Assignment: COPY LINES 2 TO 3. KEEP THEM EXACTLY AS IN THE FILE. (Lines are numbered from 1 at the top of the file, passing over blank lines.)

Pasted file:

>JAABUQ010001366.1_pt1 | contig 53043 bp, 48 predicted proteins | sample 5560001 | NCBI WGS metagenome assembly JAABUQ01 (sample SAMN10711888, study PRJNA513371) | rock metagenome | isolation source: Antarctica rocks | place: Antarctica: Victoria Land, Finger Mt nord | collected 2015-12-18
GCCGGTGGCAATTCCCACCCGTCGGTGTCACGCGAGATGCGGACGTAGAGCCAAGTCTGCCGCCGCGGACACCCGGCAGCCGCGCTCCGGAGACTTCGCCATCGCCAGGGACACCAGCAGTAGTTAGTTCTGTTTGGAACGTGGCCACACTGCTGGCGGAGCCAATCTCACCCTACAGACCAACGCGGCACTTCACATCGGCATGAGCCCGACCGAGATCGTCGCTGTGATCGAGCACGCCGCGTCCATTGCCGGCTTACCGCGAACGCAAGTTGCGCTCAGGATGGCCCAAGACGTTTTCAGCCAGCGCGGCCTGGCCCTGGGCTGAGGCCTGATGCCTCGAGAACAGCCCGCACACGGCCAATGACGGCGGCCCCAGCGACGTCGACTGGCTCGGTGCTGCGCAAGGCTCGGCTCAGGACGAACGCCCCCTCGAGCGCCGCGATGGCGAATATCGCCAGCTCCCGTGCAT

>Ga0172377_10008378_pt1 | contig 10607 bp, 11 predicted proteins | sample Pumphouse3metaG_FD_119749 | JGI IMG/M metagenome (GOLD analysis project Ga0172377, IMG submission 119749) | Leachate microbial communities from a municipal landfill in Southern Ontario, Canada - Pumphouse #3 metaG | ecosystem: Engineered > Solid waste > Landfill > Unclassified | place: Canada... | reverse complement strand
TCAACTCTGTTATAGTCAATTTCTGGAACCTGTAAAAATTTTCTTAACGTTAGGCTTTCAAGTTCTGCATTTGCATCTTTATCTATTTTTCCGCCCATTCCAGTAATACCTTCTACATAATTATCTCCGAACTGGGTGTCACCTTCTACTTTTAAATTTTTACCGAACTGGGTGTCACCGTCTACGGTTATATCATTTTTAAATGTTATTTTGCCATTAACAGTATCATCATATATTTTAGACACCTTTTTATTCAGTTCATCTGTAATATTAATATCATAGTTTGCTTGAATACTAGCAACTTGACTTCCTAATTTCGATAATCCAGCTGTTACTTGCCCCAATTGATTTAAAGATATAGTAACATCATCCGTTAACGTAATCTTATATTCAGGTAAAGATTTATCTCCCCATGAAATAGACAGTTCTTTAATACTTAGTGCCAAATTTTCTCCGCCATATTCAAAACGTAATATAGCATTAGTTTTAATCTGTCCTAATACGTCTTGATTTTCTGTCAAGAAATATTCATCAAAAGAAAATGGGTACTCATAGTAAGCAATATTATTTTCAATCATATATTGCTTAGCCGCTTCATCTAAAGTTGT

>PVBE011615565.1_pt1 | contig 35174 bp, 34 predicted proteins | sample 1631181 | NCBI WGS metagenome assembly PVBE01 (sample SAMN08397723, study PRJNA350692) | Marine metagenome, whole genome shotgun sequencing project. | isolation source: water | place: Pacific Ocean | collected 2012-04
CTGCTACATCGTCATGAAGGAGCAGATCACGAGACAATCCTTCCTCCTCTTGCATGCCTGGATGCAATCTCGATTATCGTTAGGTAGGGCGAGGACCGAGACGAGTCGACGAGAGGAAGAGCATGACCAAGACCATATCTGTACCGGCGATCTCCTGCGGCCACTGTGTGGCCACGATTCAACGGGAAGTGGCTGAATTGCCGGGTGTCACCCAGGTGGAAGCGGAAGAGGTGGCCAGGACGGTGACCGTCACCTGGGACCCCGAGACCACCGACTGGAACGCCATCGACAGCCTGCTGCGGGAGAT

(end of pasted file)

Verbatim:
GCCGGTGGCAATTCCCACCCGTCGGTGTCACGCGAGATGCGGACGTAGAGCCAAGTCTGCCGCCGCGGACACCCGGCAGCCGCGCTCCGGAGACTTCGCCATCGCCAGGGACACCAGCAGTAGTTAGTTCTGTTTGGAACGTGGCCACACTGCTGGCGGAGCCAATCTCACCCTACAGACCAACGCGGCACTTCACATCGGCATGAGCCCGACCGAGATCGTCGCTGTGATCGAGCACGCCGCGTCCATTGCCGGCTTACCGCGAACGCAAGTTGCGCTCAGGATGGCCCAAGACGTTTTCAGCCAGCGCGGCCTGGCCCTGGGCTGAGGCCTGATGCCTCGAGAACAGCCCGCACACGGCCAATGACGGCGGCCCCAGCGACGTCGACTGGCTCGGTGCTGCGCAAGGCTCGGCTCAGGACGAACGCCCCCTCGAGCGCCGCGATGGCGAATATCGCCAGCTCCCGTGCAT

>Ga0172377_10008378_pt1 | contig 10607 bp, 11 predicted proteins | sample Pumphouse3metaG_FD_119749 | JGI IMG/M metagenome (GOLD analysis project Ga0172377, IMG submission 119749) | Leachate microbial communities from a municipal landfill in Southern Ontario, Canada - Pumphouse #3 metaG | ecosystem: Engineered > Solid waste > Landfill > Unclassified | place: Canada... | reverse complement strand